Maya Deren on technological sorcery

15 07 2010

Indeed, the best condition for magical action is not the primitive community with its collective emphasis, but the modern community, with its individualistic emphasis, and it is here that one may experience the pre-eminent spectacle of the magician at work. He conceives his plans in almost solitary secrecy, or with a few cohorts; he is feverishly protective of the exclusive right to exploit the power of his discovery or invention; he is frequently concerned with an almost occult effort to divine that special twist of public taste which makes for a hit or a best-seller; he is devoted to the idea of a magic combination of words in a certain just-so order, which is a catchy slogan; he labors to create a skillfully obsessive image of material or sexual seduction, and is not above accomplishing this with a maximum of artifice and connotative sleight of hand; he is involved in a complex and formal series of cabbla-like manipulations involving “contacts”, publicity incantations, and even what might be accurately termed the cocktail libation. Moreover, this is all pursued in the interests of personal aggrandizement and entirely irrespective, in a profound sense, of the public welfare. The hexes, elixirs and fetishes of primitive magicians are paltry achievements compared to the vast powers of such modern magicians.

-from The Divine Horsemen: The Living Gods of Haiti

AG and I watched the above film, and it reminded me of this quote. Of course, Deren writes this to get the point across to here Christian and post-Christian readers that the society of Haitian voudou (in which sorcery is actually something looked down upon) has nothing on modern society, where manipulation is not just accepted, but is a way of life. This is not a new observation: Giordano Bruno’s real sympathetic magic has more to do with modern advertising and social propaganda than Neoplatonic theurgy. “The bond of all bonds is love,” according to Bruno, but that love can be used to make people do what you want.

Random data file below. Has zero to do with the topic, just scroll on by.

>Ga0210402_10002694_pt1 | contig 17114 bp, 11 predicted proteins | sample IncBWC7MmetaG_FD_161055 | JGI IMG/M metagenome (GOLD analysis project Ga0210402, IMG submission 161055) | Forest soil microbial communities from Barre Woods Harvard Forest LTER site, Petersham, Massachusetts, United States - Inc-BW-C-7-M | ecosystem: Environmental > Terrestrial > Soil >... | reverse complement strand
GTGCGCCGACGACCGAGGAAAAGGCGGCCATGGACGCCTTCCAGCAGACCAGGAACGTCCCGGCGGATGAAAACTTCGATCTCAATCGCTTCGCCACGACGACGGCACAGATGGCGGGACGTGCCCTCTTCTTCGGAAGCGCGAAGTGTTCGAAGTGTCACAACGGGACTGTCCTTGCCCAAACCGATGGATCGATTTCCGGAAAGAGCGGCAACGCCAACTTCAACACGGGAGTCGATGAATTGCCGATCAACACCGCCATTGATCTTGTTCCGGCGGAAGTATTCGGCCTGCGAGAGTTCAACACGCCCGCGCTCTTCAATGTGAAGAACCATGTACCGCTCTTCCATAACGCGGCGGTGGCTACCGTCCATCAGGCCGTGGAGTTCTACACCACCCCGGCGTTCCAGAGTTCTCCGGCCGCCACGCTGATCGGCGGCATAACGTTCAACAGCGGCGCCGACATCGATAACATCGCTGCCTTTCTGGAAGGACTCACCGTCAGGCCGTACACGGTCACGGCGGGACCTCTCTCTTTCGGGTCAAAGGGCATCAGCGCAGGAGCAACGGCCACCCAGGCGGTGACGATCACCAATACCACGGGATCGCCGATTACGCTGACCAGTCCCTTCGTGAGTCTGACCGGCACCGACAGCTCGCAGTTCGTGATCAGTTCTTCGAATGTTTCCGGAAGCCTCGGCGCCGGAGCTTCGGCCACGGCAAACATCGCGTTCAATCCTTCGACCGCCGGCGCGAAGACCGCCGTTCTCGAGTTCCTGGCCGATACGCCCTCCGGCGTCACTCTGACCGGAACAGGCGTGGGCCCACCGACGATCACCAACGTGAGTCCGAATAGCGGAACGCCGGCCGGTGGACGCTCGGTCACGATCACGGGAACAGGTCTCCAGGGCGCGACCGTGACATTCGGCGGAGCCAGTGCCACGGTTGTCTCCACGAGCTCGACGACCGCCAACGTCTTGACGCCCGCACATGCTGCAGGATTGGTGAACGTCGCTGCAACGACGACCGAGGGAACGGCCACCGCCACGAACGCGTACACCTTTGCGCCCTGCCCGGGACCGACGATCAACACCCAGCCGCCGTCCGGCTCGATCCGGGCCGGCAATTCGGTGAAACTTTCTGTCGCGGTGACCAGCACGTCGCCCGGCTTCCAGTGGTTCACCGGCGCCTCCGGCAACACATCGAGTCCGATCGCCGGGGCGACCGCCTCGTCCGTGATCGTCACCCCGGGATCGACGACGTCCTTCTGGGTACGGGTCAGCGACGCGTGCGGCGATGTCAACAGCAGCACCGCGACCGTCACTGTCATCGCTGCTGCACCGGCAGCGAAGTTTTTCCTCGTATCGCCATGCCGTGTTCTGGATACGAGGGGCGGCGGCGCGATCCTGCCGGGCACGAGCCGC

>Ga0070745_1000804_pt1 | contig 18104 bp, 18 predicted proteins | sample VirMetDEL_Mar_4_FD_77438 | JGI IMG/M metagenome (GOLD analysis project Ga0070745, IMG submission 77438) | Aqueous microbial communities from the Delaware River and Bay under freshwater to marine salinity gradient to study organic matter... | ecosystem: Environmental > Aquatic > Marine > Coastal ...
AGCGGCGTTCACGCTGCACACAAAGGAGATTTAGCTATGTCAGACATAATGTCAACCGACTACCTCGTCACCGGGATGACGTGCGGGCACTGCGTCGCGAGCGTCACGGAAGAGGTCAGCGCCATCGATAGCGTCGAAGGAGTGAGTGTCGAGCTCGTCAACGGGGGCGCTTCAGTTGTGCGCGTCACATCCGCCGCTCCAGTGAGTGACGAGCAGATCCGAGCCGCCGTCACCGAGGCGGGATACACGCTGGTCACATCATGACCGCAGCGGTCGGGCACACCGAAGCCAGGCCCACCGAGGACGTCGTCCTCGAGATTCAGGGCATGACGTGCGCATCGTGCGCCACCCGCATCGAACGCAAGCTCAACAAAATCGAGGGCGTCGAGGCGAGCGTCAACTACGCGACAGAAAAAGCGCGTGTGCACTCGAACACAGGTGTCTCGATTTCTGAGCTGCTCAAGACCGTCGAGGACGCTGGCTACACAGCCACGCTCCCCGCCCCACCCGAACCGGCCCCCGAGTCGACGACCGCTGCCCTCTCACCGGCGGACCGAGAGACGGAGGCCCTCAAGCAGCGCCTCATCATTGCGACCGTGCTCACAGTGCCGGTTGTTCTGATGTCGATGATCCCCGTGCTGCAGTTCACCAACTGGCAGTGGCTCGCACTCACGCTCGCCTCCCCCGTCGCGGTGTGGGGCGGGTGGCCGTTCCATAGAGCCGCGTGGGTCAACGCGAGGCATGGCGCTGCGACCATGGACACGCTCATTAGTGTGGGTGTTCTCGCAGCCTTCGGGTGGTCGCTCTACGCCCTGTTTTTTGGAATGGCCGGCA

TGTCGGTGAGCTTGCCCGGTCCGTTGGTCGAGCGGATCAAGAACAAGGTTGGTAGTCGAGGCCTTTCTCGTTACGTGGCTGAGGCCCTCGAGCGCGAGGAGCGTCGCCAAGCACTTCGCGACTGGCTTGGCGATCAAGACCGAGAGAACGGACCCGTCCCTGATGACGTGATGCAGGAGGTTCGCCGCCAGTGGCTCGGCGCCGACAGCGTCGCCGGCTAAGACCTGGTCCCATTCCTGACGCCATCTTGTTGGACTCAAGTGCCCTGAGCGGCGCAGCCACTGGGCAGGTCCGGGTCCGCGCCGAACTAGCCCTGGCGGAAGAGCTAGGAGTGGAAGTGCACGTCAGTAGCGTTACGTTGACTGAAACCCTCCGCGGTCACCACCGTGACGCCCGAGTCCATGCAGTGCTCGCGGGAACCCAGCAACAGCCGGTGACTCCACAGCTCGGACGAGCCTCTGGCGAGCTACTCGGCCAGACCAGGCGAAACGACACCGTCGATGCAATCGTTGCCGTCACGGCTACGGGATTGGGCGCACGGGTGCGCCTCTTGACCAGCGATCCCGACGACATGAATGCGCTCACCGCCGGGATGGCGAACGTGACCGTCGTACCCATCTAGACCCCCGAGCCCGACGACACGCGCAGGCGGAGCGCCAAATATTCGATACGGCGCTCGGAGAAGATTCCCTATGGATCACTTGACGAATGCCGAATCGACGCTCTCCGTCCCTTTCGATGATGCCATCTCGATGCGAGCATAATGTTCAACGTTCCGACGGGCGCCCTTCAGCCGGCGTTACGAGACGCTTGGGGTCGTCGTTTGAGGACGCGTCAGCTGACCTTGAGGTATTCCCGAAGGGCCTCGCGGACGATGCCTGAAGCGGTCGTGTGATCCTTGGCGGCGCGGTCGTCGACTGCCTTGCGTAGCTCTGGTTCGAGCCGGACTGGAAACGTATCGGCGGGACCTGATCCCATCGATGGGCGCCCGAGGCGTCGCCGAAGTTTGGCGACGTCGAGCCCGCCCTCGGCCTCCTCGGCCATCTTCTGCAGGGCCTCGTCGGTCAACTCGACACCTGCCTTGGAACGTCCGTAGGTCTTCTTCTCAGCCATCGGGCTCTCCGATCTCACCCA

I look into some pretty questionable things: folk Catholic prayers, botanicas, white magic, black magic, and so forth. But I really do think Deren is right. We look to those systems like voudou and santeria and see the hand of the devil. But our society manipulates desire all of the time, convinces people to go into debt to buy things they really don’t need, and transports images that present us with things that we shouldn’t really enjoy, but we don’t see the “sorcery” behind this. Who then are the poorly catechized ones? The real “Christo-pagans”?





The Very Eye of Night

20 03 2009


Film by Maya Deren

Music by Teiji Ito

Choreography by Antony Tudor

Moreover, we think that from the swift and orderly revolution of the heavens originates musical harmony; that eight tones are produced by the motions of the eight spheres, and a ninth, a kind of harmony, is produced from all of them. And so we call the nine sounds of the heavens, from their musical harmony, the nine Muses. Our soul was endowed from the beginning with the Reason of this music, for the celestial harmony is rightly called innate in anything whose origin is celestial. Which it later imitates on various instruments and in songs.

-Marsilio Ficino, Commentary on Plato’s Symposium on Love





Through a Glass Darkly

5 06 2008

On Unsettled Souls and the Search

During my brief years as a monk, I kept a notebook that I would occasionally write in between the long hours of baking, packaging, and delivering I had to do for my monastic obedience. This morning, I thought of this particular quote, and I think it is foundational as far as what I now write is concerned. I have been mulling over recently what is the meaning behind the phrase, “aesthetic Christianity”. It is, in the end. a working title. But maybe this quote, written in the monastic metochion of Big Bear Lake on April 26th, 2005, will shed some light on this term:

The aesthetic principle: maybe avant-garde musicians and bohemians are closer to God because they are still looking for Him in what they do. For us proper “religious people”, we often think that we have found God, so we indeed are far away from Him. This does not excuse the evils and immoralities that these people commit; but if we can’t excuse theirs, how can we excuse our own (we, who supposedly know better)?
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